Signing a two-book deal with Bloomsbury Raven

Signing a two-book deal with Bloomsbury Raven

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I’ve neglected my blog over the past two years, but I’m back, baby. Yes, blogging has a ring of 2003 about it, but I always enjoy hearing from other authors, which has inspired me to resume posting regularly about writing and books and what’s new with me.

Raven Books My big news is right there in the headline. A couple of months ago, I signed a two-book deal with Raven Books, part of Bloomsbury. They describe their list as “books with a touch of the dark side”, and I’m thrilled to see my dark-hearted novels take roost there.

What I can’t stop thinking about, however, is a conversation I had with a friend about a year ago. I was dragging my bloodied muse through yet another rewrite of my second novel, a mystery-thriller set in the Caribbean. I was probably only 30 pages from the end and I said to my friend, absolutely serious, “I’m thinking of tossing the whole book. It sucks, it’s never gonna be good.”

Every writer is familiar with this peculiar ennui the grips you at various points during the writing process. Why bother?!? Give up!!!

Of course, I did finish my draft. I went through some more edits with my literary agent. (The big secret of writing is how many edits there are. So. Many. Edits.) Christmas came and went. In the chilly new year, my agent sent my book out “on submission”, which means she pitched it to a dozen or so publishing houses.

Being out on submission is a bit like walking into a room where you know everyone’s talking about you. (Picture the scene: they go silent; all eyes swivel to you; you want to shrivel up and die.) It made my mind flee my body for a while.

Agreeing a book deal is always a long story – and, every step of the way, my anxious self worried it would fall apart – but the short version is that I signed with my dream publisher. Yes, for the book I wanted to give up on, the one which would never be any good. (Fill in your own moral-of-the-story here.)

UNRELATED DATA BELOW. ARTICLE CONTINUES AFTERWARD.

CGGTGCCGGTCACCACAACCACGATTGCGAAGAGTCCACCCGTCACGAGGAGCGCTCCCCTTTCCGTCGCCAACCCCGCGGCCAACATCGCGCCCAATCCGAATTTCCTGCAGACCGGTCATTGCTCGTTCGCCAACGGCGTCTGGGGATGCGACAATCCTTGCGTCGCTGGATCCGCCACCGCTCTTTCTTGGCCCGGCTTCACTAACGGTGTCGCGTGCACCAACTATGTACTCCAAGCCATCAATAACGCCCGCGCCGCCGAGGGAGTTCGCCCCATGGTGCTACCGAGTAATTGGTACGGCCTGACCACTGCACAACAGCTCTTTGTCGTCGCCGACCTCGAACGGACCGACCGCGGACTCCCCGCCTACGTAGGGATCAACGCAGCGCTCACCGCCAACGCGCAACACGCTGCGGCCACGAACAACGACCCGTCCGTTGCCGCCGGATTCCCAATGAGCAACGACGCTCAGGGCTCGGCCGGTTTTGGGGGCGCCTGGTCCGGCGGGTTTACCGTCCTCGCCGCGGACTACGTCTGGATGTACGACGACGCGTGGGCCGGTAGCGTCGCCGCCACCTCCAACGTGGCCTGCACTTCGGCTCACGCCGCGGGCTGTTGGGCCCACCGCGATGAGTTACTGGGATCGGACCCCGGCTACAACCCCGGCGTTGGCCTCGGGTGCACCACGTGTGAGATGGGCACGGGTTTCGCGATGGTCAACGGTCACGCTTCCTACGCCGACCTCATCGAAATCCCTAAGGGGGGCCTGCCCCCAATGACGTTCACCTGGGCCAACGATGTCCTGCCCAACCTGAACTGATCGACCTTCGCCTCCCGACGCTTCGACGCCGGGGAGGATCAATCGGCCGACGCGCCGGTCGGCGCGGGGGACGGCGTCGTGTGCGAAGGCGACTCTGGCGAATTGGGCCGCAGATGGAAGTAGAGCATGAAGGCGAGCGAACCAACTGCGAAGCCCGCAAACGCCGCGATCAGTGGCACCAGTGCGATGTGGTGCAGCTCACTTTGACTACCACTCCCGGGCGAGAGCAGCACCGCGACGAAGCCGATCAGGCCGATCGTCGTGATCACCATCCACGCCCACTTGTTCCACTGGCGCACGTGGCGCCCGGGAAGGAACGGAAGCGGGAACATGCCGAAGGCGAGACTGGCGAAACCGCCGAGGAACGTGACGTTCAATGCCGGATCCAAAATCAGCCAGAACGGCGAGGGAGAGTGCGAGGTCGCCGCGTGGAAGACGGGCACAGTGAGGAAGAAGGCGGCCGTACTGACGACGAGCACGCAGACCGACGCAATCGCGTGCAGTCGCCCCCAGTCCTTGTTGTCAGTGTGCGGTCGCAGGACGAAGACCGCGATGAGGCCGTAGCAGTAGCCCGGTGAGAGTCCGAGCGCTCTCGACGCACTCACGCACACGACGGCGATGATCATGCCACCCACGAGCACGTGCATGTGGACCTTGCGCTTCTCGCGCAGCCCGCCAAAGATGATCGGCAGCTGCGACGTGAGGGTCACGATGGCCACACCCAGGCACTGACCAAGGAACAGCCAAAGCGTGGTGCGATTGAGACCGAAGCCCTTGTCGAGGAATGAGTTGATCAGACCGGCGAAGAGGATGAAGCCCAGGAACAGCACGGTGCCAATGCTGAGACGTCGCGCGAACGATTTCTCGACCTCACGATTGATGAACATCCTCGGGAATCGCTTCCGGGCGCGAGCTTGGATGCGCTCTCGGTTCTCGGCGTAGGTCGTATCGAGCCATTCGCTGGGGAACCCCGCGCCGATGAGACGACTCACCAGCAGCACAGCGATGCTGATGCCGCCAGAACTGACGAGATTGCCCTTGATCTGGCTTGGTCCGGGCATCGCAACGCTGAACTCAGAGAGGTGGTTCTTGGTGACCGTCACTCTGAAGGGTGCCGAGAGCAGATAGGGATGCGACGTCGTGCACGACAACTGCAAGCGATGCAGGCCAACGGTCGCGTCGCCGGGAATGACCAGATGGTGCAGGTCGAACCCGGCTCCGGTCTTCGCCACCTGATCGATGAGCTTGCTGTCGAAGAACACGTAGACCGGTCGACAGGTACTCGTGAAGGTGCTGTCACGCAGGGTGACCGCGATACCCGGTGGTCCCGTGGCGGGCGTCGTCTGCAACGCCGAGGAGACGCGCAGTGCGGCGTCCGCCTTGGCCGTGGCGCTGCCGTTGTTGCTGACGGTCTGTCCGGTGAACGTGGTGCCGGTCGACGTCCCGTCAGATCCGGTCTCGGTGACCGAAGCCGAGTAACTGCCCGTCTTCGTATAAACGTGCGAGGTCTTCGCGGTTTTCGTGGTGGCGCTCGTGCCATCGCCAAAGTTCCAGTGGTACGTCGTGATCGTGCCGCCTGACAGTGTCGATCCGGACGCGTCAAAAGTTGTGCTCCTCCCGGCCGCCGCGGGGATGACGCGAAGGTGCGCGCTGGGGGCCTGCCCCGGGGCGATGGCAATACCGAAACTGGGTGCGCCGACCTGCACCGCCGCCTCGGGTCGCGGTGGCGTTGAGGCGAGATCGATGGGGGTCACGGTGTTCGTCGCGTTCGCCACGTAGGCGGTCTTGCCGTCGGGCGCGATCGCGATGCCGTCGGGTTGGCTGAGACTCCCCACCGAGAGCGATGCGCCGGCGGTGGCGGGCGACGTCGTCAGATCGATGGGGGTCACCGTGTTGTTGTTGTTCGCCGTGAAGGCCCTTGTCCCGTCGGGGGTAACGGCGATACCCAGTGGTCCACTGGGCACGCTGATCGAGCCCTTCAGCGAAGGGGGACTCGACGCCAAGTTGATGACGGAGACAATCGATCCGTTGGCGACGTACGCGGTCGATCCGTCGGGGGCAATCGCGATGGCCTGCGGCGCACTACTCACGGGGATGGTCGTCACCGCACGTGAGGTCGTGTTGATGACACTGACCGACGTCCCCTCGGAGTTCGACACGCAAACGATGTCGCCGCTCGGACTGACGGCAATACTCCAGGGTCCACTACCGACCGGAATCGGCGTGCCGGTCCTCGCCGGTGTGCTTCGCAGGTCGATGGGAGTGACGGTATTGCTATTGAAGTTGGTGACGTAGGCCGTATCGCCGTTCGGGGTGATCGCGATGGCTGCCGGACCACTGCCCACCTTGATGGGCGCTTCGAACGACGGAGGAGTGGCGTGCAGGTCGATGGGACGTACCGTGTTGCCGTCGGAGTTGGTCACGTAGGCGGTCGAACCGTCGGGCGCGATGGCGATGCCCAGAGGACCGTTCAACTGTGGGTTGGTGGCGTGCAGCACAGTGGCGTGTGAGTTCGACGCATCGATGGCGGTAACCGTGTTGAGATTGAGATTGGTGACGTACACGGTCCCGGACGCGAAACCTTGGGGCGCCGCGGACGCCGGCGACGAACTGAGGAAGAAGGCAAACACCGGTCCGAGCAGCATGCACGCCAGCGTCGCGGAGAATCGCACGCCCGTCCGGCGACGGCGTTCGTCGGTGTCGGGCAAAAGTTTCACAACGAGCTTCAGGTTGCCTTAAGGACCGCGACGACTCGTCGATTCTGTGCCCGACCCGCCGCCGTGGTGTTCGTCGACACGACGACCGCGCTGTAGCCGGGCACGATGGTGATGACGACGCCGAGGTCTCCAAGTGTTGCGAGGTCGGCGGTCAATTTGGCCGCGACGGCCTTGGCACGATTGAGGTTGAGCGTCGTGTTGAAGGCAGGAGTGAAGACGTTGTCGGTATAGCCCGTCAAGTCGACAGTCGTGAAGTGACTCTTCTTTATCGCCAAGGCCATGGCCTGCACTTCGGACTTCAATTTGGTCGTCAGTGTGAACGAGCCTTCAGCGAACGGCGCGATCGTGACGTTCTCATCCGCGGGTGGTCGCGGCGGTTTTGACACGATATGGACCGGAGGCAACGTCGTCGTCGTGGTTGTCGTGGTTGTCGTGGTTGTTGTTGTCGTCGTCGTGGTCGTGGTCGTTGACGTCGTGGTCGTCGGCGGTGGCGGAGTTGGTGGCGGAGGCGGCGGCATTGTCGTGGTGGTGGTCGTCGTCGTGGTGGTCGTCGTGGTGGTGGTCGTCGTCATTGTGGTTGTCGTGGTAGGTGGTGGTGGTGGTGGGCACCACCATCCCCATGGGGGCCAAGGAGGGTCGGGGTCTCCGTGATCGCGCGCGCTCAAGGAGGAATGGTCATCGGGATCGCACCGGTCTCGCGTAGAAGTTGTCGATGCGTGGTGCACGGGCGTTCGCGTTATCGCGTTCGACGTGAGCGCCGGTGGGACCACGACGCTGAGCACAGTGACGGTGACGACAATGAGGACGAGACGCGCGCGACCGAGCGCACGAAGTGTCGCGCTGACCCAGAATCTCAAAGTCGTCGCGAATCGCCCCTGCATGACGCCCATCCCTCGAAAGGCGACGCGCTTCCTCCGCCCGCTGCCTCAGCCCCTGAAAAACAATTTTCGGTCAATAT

Devil's Bay in the British Virgin Islands
Devil’s Bay in the British Virgin Islands

I’m now working feverishly on edits for that novel. (What did I say about edits?) It’s called The Getaway, and my agent memorably described it as “like Below Deck with murder”. Lola has landed a dream job working on a private island in the British Virgin Islands, but on her first day, someone is murdered. Whoops.

The Getaway is due to be published in November … 2024. Yes, if there’s one thing publishing can be counted on for, it’s a lightning-fast production schedule. In all seriousness, to answer your question: it takes a year-plus to publish a book, because there are edits to do (more edits?!?), there’s a cover to design, typesetting to do, a marketing plan to roll out, buzz to build.

Because I’ve signed a two-book deal, I’m also working on book number three, another psychological thriller, this time set in the music industry.

The year to come will involve a lot of writing, which is good, because … drumroll, please … I’m now a full-time writer. A full-time writer who’s committed to living cheaply, but still. My 15-year career in PR/marketing was more accidental than anything else, but I enjoyed it and I was good at it. However, it’s time to dedicate myself to my (hide your eyes, I’m gonna get sappy) vocation in life. It’s exciting to be making money from my fiction and be in a position to do it all the time.


What I’m writing: While I take a short break from thinking about novel-stuff, I’m tinkering with an idea for a little ebook about writing compelling characters. I have a wildly-overcomplicated process for characterisation, which I literally can’t explain in less than 10,000 words, so I figured I’d put it in an ebook.

Stoney Littleton Long Barrow
Stoney Littleton Long Barrow

What I’m reading: I’m binge-listening to Lisa Jewell’s The Family Upstairs for a book club meeting. Luckily, it merits a fast listen on audio, with plenty of creepiness and shady characters.

What I’m watching: In an attempt to get through the mountain of unwatched stuff on my DVR, I randomly watched a true crime documentary called A Diary From the Grave (available to stream on Channel 4). It’s a truly chilling case about a con man targeting elderly people.

What I’m doing: In the last couple of years, I’ve developed a fun(?) fascination with pre-history. Lucky for me, I live in a hot spot for people 5,000 years ago doing inexplicable things like dragging enormous slabs of rock hundreds of miles or building artificial mounds the size of the pyramids. Anyway, this week, I went to visit a local long barrow (ancient burial chamber), along narrow, narrow country lanes at the village of Stoney Littleton. It’s incredible to crawl inside a structure that had such significance to people thousands of years ago – and realise how child-sized those human beings used to be.

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